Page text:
It's been a busy year at the Marriott, what with acquiring the Starwood hotels & resorts chain and revamping the Cairo Marriott Hotel's menus for all 14 restaurants/pubs, room service and weddings. The man in charge of the Cairo Marriott's revolutionary revamp is French chef, Philippe Bossert.
Since his arrival in June, Executive Chef Bossert has been taking on the task of adding his personal je ne sais quois to every single dish served at the hotel. "I have good chefs – they know how to cook nice food," he says, "but they need to understand my vision. "
According to that vision, sixty percent of cooking is about the quality of the products; "if you do not have the quality in the beginning, you cannot have it in the end," Bossert claims.
Under his command, at least 4 to 5 people check the daily delivery of fruits and vegetables to ensure that they are up to scratch. However, finding top notch ingredients in Cairo presented a struggle for the chef, as did building trust with suppliers in the Obour City market, where the hotel sources its produce.
"When you buy a car, you buy a brand," claims Bossert. "It's the same with food."
Working as a team is paramount when it comes to the food industry, says Bossert. He likens assembling a team and working together to serve their best effort to the construction of the pyramids of Giza, saying, "it's not just built in one day – it takes patience and teamwork".
The main difference between working in a restaurant and working in a hotel is management; in a restaurant, he says, you're managing around 10 chefs, whereas in a hotel it's 300. As daunting as that sounds, working with large teams is what Bossert says attracted him to hotels; bringing a team together and keeping everyone happy, is a challenge the French chef welcomes.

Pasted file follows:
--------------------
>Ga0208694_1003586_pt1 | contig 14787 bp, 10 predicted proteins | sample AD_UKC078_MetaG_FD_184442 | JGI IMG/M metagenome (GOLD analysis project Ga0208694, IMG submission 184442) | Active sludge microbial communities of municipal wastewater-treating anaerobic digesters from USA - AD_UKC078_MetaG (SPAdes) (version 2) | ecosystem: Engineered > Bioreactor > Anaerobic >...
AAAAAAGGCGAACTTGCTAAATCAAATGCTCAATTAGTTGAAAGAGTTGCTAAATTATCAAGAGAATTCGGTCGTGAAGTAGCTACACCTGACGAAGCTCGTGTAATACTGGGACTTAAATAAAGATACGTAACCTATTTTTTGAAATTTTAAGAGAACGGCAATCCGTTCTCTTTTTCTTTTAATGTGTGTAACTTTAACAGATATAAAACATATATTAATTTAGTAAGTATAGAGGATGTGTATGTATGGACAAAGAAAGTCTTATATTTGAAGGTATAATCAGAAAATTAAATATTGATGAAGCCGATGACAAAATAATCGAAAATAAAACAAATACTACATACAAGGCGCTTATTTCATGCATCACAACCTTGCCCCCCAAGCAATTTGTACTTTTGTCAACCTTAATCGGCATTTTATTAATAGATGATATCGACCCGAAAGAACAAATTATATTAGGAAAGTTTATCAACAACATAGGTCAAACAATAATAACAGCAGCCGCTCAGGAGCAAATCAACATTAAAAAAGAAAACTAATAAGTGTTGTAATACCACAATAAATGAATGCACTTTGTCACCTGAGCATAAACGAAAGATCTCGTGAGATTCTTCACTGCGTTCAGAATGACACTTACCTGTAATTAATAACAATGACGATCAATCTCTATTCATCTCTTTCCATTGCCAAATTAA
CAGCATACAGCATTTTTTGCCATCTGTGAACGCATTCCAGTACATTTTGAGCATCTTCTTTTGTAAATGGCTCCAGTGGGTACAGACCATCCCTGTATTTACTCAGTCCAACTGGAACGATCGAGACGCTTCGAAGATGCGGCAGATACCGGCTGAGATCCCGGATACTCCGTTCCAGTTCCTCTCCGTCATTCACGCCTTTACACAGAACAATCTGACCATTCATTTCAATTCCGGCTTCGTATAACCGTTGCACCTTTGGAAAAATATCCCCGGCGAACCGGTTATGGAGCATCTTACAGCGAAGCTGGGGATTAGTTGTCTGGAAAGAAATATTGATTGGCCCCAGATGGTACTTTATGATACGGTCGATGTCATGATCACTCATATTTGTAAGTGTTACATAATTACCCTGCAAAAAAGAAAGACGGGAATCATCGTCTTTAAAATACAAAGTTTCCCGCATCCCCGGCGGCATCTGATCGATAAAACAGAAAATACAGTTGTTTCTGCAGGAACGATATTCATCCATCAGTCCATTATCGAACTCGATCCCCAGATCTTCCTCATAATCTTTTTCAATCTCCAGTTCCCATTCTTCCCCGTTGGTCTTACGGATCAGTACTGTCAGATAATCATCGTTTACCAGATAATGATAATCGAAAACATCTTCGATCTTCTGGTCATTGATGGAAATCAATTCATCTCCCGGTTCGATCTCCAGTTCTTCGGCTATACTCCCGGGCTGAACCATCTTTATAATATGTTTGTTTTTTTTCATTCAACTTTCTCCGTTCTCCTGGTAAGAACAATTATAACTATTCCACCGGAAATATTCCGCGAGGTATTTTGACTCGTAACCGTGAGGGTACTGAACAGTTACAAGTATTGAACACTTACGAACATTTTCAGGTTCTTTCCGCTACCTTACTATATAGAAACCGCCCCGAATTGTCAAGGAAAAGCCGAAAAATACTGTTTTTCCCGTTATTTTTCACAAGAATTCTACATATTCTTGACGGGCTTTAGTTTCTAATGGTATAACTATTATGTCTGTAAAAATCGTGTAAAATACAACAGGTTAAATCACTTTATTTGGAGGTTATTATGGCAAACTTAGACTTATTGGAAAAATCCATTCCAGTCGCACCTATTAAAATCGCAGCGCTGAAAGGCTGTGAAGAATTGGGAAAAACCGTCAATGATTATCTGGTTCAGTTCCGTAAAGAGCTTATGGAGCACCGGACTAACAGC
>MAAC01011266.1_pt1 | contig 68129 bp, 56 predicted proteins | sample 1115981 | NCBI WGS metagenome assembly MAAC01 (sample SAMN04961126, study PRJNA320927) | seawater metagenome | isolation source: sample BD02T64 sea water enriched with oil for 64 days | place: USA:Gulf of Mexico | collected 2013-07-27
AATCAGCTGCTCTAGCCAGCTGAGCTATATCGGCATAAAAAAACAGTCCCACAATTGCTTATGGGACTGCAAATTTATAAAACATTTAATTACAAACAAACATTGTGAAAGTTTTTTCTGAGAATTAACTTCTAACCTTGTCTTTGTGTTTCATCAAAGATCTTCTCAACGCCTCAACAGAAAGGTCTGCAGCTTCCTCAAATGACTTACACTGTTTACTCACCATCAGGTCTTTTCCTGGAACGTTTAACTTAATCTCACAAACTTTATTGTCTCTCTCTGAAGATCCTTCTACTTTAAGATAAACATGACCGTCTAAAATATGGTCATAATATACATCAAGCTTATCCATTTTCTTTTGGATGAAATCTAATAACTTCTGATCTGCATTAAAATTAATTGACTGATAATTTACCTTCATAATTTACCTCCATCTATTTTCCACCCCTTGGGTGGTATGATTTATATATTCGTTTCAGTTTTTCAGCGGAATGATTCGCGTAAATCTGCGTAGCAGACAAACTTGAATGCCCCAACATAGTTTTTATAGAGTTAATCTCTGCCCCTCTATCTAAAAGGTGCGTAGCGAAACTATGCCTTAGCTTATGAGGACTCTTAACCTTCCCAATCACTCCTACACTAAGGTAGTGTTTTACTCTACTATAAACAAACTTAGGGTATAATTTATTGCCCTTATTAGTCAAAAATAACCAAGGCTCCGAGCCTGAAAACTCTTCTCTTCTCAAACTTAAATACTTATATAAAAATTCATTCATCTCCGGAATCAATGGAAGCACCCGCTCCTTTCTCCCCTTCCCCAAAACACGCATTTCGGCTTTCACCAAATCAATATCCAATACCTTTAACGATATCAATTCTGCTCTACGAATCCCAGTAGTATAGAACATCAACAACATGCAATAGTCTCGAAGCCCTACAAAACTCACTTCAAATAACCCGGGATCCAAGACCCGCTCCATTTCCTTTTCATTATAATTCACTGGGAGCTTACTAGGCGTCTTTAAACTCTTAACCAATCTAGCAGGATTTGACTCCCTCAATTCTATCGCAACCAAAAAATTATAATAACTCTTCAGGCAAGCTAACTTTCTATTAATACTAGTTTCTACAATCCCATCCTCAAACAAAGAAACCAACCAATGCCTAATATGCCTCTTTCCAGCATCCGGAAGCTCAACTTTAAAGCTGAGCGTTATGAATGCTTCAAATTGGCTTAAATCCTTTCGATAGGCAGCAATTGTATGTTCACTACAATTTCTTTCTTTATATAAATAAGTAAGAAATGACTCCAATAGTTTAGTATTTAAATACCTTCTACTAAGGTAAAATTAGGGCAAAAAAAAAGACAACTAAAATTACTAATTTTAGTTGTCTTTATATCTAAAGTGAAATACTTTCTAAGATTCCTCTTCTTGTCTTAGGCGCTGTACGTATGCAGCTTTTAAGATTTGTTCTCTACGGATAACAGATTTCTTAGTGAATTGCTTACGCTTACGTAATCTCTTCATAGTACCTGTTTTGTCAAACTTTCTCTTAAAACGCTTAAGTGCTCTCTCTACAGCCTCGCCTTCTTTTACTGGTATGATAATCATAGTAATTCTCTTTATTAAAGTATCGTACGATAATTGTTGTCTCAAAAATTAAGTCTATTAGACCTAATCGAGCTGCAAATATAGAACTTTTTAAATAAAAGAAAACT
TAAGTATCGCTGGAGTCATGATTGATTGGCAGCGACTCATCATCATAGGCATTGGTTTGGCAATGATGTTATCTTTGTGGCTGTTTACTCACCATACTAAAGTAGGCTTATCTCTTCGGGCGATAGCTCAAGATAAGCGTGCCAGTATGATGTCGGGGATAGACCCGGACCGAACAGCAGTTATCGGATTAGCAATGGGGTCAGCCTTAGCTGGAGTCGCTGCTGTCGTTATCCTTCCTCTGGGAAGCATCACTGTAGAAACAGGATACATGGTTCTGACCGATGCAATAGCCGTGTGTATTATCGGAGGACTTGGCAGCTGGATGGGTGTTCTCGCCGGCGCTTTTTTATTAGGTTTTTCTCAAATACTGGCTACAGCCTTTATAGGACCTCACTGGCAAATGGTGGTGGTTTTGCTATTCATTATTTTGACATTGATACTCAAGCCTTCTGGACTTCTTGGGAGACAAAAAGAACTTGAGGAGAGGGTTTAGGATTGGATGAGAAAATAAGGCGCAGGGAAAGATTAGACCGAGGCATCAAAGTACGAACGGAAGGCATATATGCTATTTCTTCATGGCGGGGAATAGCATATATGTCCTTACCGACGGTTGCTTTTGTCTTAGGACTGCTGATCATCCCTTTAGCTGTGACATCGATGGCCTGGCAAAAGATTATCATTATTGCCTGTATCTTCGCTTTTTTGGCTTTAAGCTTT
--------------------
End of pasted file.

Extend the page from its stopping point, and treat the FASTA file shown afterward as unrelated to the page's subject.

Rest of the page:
"There was a chef in one of the restaurants who was always in a corner," he recalls. "This guy was not happy – I could feel it. If somebody is not happy, they will not do a good job. So I moved him to the bakery to make sandwiches in front of the guests and to interact with them – and now he is happy."
Naturally, keeping customers happy is also at the top of Chef Bossert's priorities, as he finds that happy medium between catering to local tastes and adding his own unique flavour. This was easy to accomplish, he says, as he feels Egypt does not have a 'strong' cuisine and local taste like that of Italy, or even Lebanon.
However, for Bossert, molokheya stands out; "it's a basic – like the French duck foie gras.
"[For the Marriott's Saraya restaurant] I like to make it with scallops, with shrimps..." he told us, before going on to describe Saraya's new menu as "French bistro with an Egyptian twist". Another of the more unique dishes that he created for the restaurant is pigeon stuffed with foie gras and truffles.
Bossert claims that before he took over the hotel chain's food services, the base was there but they were missing "the taste". The key, he says, was in making the menu smaller and the quality higher. "Before, [Japanese restaurant] Torii had a seven-page menu. I made it three and brought up the quality."
Having started his career as a chef at the age of sixteen in a Michelin star restaurant, Philippe Bossert has gone on to cook in countries all over the world, such as Thailand and Portugal, and prepare meals for high profile figures such as President Vladimir Putin. Overseeing 14 restaurants and 1087 rooms, he says, is no big deal.
Find out more about new menus on the Cairo Marriott Hotel Facebook page.